MLD-101 ... A Layperson's Overview
MLD is a rare inherited (genetic) metabolic lysosomal disorder usually caused by a mutation on the ARSA-A gene on chromosome 22q13.
MLD is short for metachromatic leukodystrophy. Translated from doctor talk MLD means: meta – change, chromatic – color, leuko – white matter, dystrophy – degeneration. MLD’s name comes from a color observed on degenerated white matter (nerves) that should not be there. Staining of the nerves of deceased patients was how the disease was observed before the advent of the MRI.
This degeneration of myelin, the covering around the nerves, occurs in the Central Nervous System (CNS – brain) and Peripheral Nervous System (PNS – the rest of the body).
Basically people who are affected by MLD lack an enzyme in their blood called Arylsulfatase-A, (ARSA). Without this enzyme, sulfatides are NOT broken down and instead build-up in the white matter of the CNS and PNS causing demyelination (destruction) of the myelin sheath.
The myelin sheath is the protective covering wrapped around nerves. Without an intact myelin sheath there is a breakdown in communication across the brain and with other parts of the body. This loss of communication accounts for the loss of acquired functions, tone, paralysis, blindness, seizures, and eventual death seen in MLD.
Forms of MLD
Historically, there were considered to be three main types of MLD with different ages of onset: late-infantile, juvenile, and adult. More recently researchers have come to differentiate juvenile MLD into early-juvenile and late-juvenile form. The early juvenile form has an onset age of 3 – 7 years, while the late-juvenile is usually 7-16 years. The late-infantile form of MLD is the most commonly observed form of MLD.
Saposin B Deficiency is a very rare form of MLD where the ARSA enzyme levels are OK, but the activator for those enzymes is missing or low caused by a mutation in the prosaposin gene on chromosome 10q22. The symptoms are identical to MLD, but disease altering therapies will be different.
Those with Multiple Sulfatase Deficiency (MSD) (sometimes refered to as Austin’s Disease) have an activation deficiency that affects many enzymes, including ARSA. The clinical symptoms often look like MLD, but the disease biology and therapies are different.
About 1 in every 12 people have at least one mutation for MLD Pseudodeficiency, a different genetic usually non-disease causing disorder where the ARSA enzyme is low, but not low enough normally cause disease.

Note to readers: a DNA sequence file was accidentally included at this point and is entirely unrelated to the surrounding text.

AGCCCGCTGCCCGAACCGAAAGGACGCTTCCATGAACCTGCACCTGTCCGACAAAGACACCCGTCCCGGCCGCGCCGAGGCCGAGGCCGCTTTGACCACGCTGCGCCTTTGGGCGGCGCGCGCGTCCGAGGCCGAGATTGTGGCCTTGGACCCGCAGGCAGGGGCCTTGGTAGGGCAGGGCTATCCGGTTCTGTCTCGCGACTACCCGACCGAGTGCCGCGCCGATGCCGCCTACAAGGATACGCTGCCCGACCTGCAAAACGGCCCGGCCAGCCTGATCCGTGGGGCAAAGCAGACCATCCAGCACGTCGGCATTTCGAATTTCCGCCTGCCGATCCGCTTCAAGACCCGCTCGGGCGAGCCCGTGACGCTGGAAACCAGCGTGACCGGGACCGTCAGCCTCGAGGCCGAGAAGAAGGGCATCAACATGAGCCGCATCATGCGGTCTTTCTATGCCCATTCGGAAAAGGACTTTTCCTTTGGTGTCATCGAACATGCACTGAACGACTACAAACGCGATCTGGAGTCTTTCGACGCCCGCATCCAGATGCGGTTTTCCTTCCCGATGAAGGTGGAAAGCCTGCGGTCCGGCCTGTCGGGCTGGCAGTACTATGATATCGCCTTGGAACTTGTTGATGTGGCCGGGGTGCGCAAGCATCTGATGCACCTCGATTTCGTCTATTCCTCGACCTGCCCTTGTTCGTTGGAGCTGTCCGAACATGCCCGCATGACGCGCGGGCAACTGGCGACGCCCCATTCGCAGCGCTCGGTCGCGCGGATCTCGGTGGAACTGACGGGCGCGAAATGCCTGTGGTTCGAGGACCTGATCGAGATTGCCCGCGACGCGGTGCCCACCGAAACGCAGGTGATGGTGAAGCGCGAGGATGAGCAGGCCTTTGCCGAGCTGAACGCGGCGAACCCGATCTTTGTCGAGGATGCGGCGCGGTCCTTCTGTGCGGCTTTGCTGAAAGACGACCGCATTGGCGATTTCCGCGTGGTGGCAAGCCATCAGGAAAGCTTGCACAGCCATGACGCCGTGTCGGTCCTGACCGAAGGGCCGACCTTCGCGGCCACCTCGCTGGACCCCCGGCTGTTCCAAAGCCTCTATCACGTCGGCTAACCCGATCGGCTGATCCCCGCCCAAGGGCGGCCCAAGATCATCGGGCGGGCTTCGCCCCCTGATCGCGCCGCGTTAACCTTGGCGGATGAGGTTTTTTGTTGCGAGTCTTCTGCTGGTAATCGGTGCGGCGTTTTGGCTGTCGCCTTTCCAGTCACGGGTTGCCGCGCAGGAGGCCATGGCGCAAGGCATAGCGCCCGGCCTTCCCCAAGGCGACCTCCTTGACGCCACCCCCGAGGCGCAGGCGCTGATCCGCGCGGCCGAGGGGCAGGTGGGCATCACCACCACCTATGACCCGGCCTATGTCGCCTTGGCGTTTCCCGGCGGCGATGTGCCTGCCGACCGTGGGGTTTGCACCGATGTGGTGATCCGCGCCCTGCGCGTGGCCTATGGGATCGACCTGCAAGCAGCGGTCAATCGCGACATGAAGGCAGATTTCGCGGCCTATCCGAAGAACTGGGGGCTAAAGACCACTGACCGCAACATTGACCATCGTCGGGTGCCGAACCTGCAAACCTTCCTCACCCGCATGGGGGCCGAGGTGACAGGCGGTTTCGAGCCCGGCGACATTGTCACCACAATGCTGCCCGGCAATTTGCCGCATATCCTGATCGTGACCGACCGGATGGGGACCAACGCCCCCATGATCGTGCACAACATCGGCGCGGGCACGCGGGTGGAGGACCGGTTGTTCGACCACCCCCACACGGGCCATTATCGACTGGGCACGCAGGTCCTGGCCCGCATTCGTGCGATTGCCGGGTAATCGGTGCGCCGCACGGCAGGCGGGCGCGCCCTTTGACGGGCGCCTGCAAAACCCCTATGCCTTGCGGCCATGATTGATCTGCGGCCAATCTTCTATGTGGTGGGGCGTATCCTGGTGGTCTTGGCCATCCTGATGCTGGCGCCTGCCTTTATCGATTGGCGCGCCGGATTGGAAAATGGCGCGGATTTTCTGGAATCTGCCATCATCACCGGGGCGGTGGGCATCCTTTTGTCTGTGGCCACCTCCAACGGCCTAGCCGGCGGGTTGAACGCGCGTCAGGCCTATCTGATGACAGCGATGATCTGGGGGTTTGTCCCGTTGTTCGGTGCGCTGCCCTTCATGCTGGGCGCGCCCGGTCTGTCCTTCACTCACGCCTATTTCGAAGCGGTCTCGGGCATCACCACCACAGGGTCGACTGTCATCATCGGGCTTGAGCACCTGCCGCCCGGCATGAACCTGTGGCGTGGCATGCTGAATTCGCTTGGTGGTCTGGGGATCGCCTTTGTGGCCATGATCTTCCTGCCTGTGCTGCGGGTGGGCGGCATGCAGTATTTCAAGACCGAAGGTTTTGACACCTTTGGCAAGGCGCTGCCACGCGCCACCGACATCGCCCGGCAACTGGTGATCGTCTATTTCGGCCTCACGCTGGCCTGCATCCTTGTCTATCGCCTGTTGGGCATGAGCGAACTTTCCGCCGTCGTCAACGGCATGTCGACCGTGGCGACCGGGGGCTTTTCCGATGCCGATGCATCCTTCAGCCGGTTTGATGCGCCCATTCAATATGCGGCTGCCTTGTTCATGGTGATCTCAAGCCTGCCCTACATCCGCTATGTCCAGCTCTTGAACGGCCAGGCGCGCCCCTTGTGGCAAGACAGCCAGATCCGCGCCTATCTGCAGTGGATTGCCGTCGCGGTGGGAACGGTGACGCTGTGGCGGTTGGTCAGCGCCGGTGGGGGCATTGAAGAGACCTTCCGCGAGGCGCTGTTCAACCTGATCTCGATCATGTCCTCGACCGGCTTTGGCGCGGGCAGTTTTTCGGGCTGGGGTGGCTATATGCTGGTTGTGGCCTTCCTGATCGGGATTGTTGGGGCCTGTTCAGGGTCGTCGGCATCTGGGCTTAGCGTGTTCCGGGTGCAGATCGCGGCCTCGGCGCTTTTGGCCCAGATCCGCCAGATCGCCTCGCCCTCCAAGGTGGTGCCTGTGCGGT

MLD is not contagious and can not be passed to others through any sort of physical contact – it is a genetic condition.
Therapies & Research
At this time there is no cure for MLD. The only widely available treatment today is stem cell transplant (SCT or HSCT), the successor to bone marrow transplant. Transplant is most effective in slowing the disease in people who are not showing any symptoms of MLD (pre-symptomatic). New therapies are coming!
MLD’s first Gene Therapy (GT) was approved by the European Commission and the EMA in Europe at the end of 2020. Efforts are underway for US approval.
Enzyme Replacement Therapy (ERT), and signficant advances in stem cell transplants are in clinical trial. Another gene therapy is preapring for clinical trial.
MLD is an autosomal recessive genetic defect. Translated this means both males and females carry the gene and both parents need to carry the defective gene in order to have an affected child. When both parents are carriers the chances of having an affected MLD baby is 25% …1 in 4.
There are nearly 300 differnt mutations that are known or suspected to cause MLD. A very small handful of common mutations make up the great majority of MLD cases. Our experience, however, is the most frequent form of MLD, infantile onset, is often not diagnosed properly prior to significant disease progression and later onsets of MLD are often misdiagnosed as ADHD, ADD, or psychiatric conditions and hence the frequency might be higher than reported. MLD Newborn Screening will help to identify those with MLD before symptoms – when therapies have the best outcomes.